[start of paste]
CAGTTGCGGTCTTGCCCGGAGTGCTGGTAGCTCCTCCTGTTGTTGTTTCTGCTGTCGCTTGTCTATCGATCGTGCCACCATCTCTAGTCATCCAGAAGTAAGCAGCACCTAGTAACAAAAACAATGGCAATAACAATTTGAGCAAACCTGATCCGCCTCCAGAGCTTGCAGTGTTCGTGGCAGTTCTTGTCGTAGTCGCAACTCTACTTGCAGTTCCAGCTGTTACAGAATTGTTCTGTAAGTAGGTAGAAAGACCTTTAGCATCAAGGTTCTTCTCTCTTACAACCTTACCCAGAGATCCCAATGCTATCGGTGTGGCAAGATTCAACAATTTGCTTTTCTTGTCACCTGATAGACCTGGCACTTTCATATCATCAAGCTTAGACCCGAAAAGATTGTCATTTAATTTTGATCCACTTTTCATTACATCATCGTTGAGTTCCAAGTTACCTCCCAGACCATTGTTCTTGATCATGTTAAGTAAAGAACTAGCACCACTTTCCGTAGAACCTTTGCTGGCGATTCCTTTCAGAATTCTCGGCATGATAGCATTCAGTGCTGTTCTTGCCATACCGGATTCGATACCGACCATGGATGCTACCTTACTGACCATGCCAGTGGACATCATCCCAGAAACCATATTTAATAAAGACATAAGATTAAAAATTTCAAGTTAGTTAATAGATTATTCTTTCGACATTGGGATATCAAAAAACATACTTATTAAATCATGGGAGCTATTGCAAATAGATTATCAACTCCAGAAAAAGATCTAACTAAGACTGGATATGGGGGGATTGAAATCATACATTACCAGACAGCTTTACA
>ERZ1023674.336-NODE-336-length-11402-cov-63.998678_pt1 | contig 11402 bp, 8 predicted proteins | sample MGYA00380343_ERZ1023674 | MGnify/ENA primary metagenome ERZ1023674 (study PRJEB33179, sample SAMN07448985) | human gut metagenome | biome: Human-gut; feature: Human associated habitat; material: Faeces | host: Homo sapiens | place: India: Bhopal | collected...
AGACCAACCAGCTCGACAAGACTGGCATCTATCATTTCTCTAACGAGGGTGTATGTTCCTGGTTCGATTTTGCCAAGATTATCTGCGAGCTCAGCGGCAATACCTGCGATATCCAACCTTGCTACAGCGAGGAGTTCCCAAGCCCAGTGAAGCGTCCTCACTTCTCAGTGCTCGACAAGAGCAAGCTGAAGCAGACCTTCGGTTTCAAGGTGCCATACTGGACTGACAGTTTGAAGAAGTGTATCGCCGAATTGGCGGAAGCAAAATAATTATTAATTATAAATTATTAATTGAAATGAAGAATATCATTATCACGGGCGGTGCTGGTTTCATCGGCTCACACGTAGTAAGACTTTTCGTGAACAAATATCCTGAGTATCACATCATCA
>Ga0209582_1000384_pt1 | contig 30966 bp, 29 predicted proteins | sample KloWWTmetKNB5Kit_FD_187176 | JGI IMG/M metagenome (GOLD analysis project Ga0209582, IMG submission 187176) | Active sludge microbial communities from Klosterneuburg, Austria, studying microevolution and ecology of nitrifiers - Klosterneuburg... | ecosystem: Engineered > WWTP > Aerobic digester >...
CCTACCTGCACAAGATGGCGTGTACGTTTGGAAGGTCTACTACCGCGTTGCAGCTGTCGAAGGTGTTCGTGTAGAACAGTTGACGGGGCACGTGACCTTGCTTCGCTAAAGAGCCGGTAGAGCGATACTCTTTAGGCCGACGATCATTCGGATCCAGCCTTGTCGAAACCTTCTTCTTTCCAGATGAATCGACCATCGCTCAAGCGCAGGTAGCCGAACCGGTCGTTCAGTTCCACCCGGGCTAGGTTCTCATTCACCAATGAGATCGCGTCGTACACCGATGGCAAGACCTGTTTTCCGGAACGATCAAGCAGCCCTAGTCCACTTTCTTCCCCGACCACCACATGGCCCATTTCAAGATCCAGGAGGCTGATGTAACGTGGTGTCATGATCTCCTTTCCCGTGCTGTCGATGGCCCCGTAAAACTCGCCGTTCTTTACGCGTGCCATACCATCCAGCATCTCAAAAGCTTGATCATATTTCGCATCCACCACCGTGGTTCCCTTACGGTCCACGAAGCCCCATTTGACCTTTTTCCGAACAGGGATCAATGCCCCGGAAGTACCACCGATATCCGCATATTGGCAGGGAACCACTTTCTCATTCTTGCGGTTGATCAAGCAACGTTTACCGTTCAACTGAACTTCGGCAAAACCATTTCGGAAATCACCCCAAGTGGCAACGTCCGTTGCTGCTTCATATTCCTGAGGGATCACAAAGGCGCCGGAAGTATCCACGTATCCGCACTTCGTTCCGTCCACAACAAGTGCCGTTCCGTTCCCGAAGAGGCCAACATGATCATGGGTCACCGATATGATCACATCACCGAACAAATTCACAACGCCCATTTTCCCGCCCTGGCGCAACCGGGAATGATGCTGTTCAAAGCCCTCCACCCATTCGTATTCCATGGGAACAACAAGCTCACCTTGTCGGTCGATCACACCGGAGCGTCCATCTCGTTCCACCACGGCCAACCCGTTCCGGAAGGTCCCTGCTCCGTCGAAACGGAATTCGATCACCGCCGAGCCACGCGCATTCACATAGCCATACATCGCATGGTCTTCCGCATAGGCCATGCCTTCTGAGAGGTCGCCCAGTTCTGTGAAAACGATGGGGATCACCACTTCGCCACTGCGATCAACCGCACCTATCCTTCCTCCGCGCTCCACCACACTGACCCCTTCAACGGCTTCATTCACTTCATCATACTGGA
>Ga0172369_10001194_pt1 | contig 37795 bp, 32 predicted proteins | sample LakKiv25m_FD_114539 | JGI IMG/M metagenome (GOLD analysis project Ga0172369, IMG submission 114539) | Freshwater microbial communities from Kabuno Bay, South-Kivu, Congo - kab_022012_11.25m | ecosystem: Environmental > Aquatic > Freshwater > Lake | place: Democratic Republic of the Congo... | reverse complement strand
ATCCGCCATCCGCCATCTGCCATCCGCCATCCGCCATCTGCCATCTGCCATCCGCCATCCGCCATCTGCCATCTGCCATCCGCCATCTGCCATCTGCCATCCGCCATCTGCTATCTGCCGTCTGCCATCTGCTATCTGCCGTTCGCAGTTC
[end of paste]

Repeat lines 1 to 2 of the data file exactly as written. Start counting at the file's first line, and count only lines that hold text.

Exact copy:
CAGTTGCGGTCTTGCCCGGAGTGCTGGTAGCTCCTCCTGTTGTTGTTTCTGCTGTCGCTTGTCTATCGATCGTGCCACCATCTCTAGTCATCCAGAAGTAAGCAGCACCTAGTAACAAAAACAATGGCAATAACAATTTGAGCAAACCTGATCCGCCTCCAGAGCTTGCAGTGTTCGTGGCAGTTCTTGTCGTAGTCGCAACTCTACTTGCAGTTCCAGCTGTTACAGAATTGTTCTGTAAGTAGGTAGAAAGACCTTTAGCATCAAGGTTCTTCTCTCTTACAACCTTACCCAGAGATCCCAATGCTATCGGTGTGGCAAGATTCAACAATTTGCTTTTCTTGTCACCTGATAGACCTGGCACTTTCATATCATCAAGCTTAGACCCGAAAAGATTGTCATTTAATTTTGATCCACTTTTCATTACATCATCGTTGAGTTCCAAGTTACCTCCCAGACCATTGTTCTTGATCATGTTAAGTAAAGAACTAGCACCACTTTCCGTAGAACCTTTGCTGGCGATTCCTTTCAGAATTCTCGGCATGATAGCATTCAGTGCTGTTCTTGCCATACCGGATTCGATACCGACCATGGATGCTACCTTACTGACCATGCCAGTGGACATCATCCCAGAAACCATATTTAATAAAGACATAAGATTAAAAATTTCAAGTTAGTTAATAGATTATTCTTTCGACATTGGGATATCAAAAAACATACTTATTAAATCATGGGAGCTATTGCAAATAGATTATCAACTCCAGAAAAAGATCTAACTAAGACTGGATATGGGGGGATTGAAATCATACATTACCAGACAGCTTTACA
>ERZ1023674.336-NODE-336-length-11402-cov-63.998678_pt1 | contig 11402 bp, 8 predicted proteins | sample MGYA00380343_ERZ1023674 | MGnify/ENA primary metagenome ERZ1023674 (study PRJEB33179, sample SAMN07448985) | human gut metagenome | biome: Human-gut; feature: Human associated habitat; material: Faeces | host: Homo sapiens | place: India: Bhopal | collected...